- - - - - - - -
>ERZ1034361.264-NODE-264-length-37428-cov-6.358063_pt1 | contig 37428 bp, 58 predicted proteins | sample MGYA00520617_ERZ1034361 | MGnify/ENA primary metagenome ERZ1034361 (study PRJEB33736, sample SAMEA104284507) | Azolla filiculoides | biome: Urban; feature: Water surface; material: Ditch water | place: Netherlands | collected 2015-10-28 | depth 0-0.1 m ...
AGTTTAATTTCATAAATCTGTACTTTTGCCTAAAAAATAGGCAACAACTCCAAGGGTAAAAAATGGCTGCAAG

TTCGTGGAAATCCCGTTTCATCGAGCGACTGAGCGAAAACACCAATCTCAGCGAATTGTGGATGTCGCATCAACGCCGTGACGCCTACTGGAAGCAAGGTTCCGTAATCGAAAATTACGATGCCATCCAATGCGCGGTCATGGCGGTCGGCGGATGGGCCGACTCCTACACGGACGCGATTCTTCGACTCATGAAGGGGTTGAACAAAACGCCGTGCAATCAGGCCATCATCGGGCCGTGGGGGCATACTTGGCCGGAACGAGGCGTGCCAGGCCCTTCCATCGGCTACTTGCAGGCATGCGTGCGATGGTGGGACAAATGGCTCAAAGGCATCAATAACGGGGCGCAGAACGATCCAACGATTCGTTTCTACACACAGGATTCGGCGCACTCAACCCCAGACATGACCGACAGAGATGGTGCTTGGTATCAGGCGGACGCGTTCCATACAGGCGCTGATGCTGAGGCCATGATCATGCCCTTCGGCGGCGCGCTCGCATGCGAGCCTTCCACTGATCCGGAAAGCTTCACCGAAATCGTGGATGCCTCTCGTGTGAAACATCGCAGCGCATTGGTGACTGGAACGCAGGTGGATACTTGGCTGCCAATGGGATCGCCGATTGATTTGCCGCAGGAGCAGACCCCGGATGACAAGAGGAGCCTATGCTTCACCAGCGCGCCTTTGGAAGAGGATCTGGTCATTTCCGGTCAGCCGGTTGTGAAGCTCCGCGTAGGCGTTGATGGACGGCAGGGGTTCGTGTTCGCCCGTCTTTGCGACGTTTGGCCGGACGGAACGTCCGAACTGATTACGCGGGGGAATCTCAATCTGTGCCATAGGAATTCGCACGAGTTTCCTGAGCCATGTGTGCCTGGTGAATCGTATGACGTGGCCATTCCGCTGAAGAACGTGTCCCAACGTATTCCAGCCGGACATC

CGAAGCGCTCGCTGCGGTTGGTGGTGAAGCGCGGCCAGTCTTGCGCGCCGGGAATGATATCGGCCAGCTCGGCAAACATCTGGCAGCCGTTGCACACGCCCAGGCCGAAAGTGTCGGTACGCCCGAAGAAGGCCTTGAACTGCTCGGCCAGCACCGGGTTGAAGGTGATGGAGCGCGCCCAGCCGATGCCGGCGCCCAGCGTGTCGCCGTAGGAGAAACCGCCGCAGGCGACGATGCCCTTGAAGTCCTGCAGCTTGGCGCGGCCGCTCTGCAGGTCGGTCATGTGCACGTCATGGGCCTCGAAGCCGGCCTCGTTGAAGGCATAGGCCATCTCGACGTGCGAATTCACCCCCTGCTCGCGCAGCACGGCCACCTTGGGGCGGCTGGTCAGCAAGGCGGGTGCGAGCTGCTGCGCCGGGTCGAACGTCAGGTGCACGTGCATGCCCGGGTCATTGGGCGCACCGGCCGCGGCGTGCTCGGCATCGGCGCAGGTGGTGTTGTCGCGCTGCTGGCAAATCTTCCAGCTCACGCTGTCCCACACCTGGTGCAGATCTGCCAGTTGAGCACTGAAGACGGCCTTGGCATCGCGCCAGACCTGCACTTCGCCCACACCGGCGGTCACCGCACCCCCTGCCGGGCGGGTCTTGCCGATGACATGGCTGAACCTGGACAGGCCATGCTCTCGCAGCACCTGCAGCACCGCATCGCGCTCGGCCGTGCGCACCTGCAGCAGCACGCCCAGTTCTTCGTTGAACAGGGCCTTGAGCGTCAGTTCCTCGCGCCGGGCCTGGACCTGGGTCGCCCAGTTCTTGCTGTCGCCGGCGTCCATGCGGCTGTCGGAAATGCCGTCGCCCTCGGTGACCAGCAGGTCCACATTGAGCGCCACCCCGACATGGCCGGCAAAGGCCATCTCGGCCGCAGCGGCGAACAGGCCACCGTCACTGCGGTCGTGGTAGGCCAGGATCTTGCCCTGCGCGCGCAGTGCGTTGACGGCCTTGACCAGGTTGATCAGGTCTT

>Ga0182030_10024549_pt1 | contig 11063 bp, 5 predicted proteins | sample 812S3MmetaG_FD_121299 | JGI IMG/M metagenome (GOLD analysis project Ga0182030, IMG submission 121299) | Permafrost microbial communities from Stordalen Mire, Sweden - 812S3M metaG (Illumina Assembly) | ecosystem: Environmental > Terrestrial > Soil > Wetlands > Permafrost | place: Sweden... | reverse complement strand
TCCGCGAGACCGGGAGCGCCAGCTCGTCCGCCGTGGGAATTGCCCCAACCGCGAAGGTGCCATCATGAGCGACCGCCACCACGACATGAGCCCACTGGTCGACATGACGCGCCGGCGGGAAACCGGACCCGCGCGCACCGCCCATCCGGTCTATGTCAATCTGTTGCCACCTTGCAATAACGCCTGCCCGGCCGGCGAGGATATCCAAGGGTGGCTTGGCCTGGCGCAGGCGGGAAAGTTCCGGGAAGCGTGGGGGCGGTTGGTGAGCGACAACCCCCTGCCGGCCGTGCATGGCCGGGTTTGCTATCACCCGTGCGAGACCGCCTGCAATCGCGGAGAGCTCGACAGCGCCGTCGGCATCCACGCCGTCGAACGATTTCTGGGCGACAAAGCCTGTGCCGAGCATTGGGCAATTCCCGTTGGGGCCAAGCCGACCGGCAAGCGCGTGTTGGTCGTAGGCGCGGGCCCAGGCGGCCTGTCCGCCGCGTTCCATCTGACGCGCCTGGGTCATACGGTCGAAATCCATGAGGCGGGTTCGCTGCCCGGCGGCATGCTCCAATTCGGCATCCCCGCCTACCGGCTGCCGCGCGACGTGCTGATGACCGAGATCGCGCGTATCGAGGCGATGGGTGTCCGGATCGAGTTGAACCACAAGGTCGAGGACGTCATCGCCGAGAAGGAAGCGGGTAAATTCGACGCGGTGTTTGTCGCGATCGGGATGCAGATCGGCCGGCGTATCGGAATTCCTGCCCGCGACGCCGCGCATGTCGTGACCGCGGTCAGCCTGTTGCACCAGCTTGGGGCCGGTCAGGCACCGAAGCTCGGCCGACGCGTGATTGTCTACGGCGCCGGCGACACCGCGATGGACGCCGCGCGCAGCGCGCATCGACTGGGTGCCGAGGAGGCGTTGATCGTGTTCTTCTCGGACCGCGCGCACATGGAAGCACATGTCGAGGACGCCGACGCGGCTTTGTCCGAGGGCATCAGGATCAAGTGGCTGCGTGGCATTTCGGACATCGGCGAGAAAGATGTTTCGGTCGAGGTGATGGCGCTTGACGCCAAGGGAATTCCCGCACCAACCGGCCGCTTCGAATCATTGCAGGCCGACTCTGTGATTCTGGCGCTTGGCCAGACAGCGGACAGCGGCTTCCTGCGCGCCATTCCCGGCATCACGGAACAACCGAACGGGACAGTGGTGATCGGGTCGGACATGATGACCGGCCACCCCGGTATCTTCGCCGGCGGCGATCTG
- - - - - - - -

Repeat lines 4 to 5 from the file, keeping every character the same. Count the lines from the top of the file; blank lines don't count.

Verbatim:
CGAAGCGCTCGCTGCGGTTGGTGGTGAAGCGCGGCCAGTCTTGCGCGCCGGGAATGATATCGGCCAGCTCGGCAAACATCTGGCAGCCGTTGCACACGCCCAGGCCGAAAGTGTCGGTACGCCCGAAGAAGGCCTTGAACTGCTCGGCCAGCACCGGGTTGAAGGTGATGGAGCGCGCCCAGCCGATGCCGGCGCCCAGCGTGTCGCCGTAGGAGAAACCGCCGCAGGCGACGATGCCCTTGAAGTCCTGCAGCTTGGCGCGGCCGCTCTGCAGGTCGGTCATGTGCACGTCATGGGCCTCGAAGCCGGCCTCGTTGAAGGCATAGGCCATCTCGACGTGCGAATTCACCCCCTGCTCGCGCAGCACGGCCACCTTGGGGCGGCTGGTCAGCAAGGCGGGTGCGAGCTGCTGCGCCGGGTCGAACGTCAGGTGCACGTGCATGCCCGGGTCATTGGGCGCACCGGCCGCGGCGTGCTCGGCATCGGCGCAGGTGGTGTTGTCGCGCTGCTGGCAAATCTTCCAGCTCACGCTGTCCCACACCTGGTGCAGATCTGCCAGTTGAGCACTGAAGACGGCCTTGGCATCGCGCCAGACCTGCACTTCGCCCACACCGGCGGTCACCGCACCCCCTGCCGGGCGGGTCTTGCCGATGACATGGCTGAACCTGGACAGGCCATGCTCTCGCAGCACCTGCAGCACCGCATCGCGCTCGGCCGTGCGCACCTGCAGCAGCACGCCCAGTTCTTCGTTGAACAGGGCCTTGAGCGTCAGTTCCTCGCGCCGGGCCTGGACCTGGGTCGCCCAGTTCTTGCTGTCGCCGGCGTCCATGCGGCTGTCGGAAATGCCGTCGCCCTCGGTGACCAGCAGGTCCACATTGAGCGCCACCCCGACATGGCCGGCAAAGGCCATCTCGGCCGCAGCGGCGAACAGGCCACCGTCACTGCGGTCGTGGTAGGCCAGGATCTTGCCCTGCGCGCGCAGTGCGTTGACGGCCTTGACCAGGTTGATCAGGTCTT

>Ga0182030_10024549_pt1 | contig 11063 bp, 5 predicted proteins | sample 812S3MmetaG_FD_121299 | JGI IMG/M metagenome (GOLD analysis project Ga0182030, IMG submission 121299) | Permafrost microbial communities from Stordalen Mire, Sweden - 812S3M metaG (Illumina Assembly) | ecosystem: Environmental > Terrestrial > Soil > Wetlands > Permafrost | place: Sweden... | reverse complement strand